• March 27, 2011, 8:17 a.m. CST

    Leone's best

    by GrndlWnderer

    Quint, I have to disagree with you one this being Leone's best. I think that "Once upon a time in the West" takes that honor, for both Leone and Morricone's best, though honestly, as you pointed out, at this level it is indeed hard to quantify. The myth making that he created in "the Good,the bad and the Ugly", and it in the whole series, seemed to be distilled, and perfected, in " Once upon a time in the West", perhaps I say this because I own the wonderful Criterion Collection DVD of "Once..." and not a similar one for "The Good...".I have heard Leone wanted to use Eastwood as the lead for this...have no idea if it is true or not. Might that have made it even better...don't know...but I would not want to trade Bronson's (arguably) best performance for what could have been a better Eastwood performance. And as great as Van Cleef's performance's were in the "No name" series. There is something so terrifyingly bitter and menacing about Fonda, something copied in animation and vocal performance of Nighy's character in "Rango",btw. On top of that you have Robards, and all he brings to that movie, then you Claudia Cardinal ( and what else can you say about her by "Oh my God!". I love the music and the photography of this movie. Again, at this level, it is impossible to say which is better and I truly love both of these movies. regardless, I love this series, and as others have pointed out, is becoming the main reason I come back to this site, for the interesting pics and for the discussions ( not flame wars) that get kicked off by them. Good work sir, continue on.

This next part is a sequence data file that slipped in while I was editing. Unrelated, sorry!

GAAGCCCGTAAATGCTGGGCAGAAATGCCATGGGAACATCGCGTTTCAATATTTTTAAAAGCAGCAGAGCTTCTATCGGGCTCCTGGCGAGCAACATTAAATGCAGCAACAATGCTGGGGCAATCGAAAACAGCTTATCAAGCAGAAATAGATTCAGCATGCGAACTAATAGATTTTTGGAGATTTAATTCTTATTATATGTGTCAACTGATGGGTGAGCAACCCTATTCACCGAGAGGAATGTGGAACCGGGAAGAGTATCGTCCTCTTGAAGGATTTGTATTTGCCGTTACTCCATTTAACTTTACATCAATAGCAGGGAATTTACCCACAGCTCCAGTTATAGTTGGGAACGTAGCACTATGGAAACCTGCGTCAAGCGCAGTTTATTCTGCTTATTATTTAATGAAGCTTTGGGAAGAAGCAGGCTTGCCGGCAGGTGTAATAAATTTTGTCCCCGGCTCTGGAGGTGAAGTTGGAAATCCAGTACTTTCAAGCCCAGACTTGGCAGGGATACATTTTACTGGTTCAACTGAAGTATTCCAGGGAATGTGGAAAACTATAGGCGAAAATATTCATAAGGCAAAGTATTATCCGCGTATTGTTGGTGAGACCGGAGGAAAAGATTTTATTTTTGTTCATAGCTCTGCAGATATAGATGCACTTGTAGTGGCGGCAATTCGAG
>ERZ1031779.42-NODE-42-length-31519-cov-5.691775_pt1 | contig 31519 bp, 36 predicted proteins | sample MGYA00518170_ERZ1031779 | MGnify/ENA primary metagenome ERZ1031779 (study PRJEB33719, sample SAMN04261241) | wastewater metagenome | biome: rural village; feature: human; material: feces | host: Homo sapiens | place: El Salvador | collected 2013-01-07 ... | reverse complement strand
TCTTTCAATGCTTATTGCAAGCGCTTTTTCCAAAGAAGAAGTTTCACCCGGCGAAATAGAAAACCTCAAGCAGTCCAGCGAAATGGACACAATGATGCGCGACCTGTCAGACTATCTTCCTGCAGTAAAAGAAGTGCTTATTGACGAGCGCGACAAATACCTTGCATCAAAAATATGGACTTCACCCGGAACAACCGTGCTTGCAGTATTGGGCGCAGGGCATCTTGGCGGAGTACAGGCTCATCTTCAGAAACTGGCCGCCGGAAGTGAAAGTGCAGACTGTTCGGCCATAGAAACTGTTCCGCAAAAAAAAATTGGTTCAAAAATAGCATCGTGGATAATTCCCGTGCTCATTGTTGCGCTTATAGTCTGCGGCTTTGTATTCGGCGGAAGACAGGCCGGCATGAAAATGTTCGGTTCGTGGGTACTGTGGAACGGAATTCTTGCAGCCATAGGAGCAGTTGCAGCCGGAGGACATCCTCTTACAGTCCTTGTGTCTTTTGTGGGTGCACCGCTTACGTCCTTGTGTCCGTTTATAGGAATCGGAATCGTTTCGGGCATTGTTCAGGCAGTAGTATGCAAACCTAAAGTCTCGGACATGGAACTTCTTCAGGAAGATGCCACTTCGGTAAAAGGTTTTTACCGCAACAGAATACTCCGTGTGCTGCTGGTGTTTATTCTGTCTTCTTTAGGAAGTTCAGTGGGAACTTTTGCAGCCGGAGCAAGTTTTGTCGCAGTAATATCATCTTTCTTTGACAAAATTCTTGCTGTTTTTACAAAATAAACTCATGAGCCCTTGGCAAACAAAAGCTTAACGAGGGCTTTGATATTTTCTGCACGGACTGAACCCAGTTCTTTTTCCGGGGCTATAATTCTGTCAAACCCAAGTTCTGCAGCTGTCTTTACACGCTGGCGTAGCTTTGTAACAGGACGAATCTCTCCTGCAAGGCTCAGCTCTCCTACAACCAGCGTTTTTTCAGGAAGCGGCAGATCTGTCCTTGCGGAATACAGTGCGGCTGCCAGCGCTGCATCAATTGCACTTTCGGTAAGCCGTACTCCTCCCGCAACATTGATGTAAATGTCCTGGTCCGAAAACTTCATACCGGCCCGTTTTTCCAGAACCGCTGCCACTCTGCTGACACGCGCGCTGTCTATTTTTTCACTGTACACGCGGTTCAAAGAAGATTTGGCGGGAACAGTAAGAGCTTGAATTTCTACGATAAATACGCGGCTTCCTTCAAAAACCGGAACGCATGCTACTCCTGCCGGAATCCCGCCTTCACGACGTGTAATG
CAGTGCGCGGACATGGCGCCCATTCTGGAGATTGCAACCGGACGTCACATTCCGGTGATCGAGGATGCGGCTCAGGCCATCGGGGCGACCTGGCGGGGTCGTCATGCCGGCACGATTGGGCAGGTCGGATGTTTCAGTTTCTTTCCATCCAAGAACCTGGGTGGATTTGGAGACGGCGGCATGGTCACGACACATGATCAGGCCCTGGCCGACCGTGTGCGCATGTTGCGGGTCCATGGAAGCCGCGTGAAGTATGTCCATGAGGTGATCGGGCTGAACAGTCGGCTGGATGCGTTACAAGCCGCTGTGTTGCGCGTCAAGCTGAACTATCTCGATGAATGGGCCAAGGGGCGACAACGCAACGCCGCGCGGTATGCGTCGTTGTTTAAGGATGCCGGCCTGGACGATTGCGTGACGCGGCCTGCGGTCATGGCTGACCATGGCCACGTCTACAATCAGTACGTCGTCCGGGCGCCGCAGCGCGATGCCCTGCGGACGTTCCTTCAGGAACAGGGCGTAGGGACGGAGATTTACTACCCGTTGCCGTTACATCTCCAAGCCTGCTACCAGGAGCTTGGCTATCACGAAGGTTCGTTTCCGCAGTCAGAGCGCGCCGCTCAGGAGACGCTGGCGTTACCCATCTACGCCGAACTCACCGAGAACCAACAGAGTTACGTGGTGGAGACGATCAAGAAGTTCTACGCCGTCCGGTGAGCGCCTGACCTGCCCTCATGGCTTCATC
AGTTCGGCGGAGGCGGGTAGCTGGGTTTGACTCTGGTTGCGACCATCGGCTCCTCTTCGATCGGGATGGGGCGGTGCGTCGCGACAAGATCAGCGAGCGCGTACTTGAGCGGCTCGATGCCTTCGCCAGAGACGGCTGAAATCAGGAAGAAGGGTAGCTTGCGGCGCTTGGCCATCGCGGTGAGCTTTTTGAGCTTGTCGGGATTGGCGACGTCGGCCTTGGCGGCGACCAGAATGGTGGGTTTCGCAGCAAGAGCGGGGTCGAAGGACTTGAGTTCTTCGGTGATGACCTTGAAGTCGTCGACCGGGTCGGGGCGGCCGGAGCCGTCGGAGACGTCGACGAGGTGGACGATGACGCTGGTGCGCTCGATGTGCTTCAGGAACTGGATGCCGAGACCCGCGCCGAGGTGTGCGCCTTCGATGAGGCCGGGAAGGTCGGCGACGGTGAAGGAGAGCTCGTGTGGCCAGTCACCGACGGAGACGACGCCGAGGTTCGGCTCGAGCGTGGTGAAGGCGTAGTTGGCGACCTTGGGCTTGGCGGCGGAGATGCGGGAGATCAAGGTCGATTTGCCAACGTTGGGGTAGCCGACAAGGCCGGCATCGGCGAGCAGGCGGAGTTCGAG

• March 27, 2011, 8:53 a.m. CST

    "Carson......Bill Carson"

    by SmokieGeezer

    Still holds up, If you've never seen it....Try it.

  • March 27, 2011, 9:37 a.m. CST

    SO THIS IS WHEN BLONDIE EMPTIED TUCO'S GUN

    by Tigger Tales

  • March 27, 2011, 9:38 a.m. CST

    (Tuco should use this picture in a court of law)

    by Tigger Tales

  • March 27, 2011, 9:53 a.m. CST

    One bastard goes in, another comes out!

    by gameforall

    best line.

  • March 27, 2011, 10:15 a.m. CST

    danielgonzalez, you are inacurate

    by slone13

    Do some research.

  • March 27, 2011, 10:48 a.m. CST

    The whole Trilogy of these films is amazing..

    by darthwaz1

  • March 27, 2011, 10:53 a.m. CST

    slone13

    by Daniel Gonzalez

    From wiki: "Given the technical limitations of the time, it would have been difficult to record the sound cleanly in most of the extremely wide shots Leone frequently used. Also, it was standard practice in Italian films at this time to shoot silently and post-dub. Whatever the actual reason, all dialogue in the film was recorded in post-production." You can find that in the production section...

  • March 27, 2011, 12:20 p.m. CST

    dubbing

    by Grace_Panda

    I believe 'A Fist Full of Dynamite' (or 'Duck You Suckers' depending on where you're from) was the only one of these films with the sound recorded on location.

  • March 27, 2011, 12:39 p.m. CST

    Blondie: After a meal there’s nothing like a good cigar.

    by Dark Doom

    Classic, my Dad used to watch these and he got me hooked.. Clint was a bad mutherfucker...

  • March 27, 2011, 1:04 p.m. CST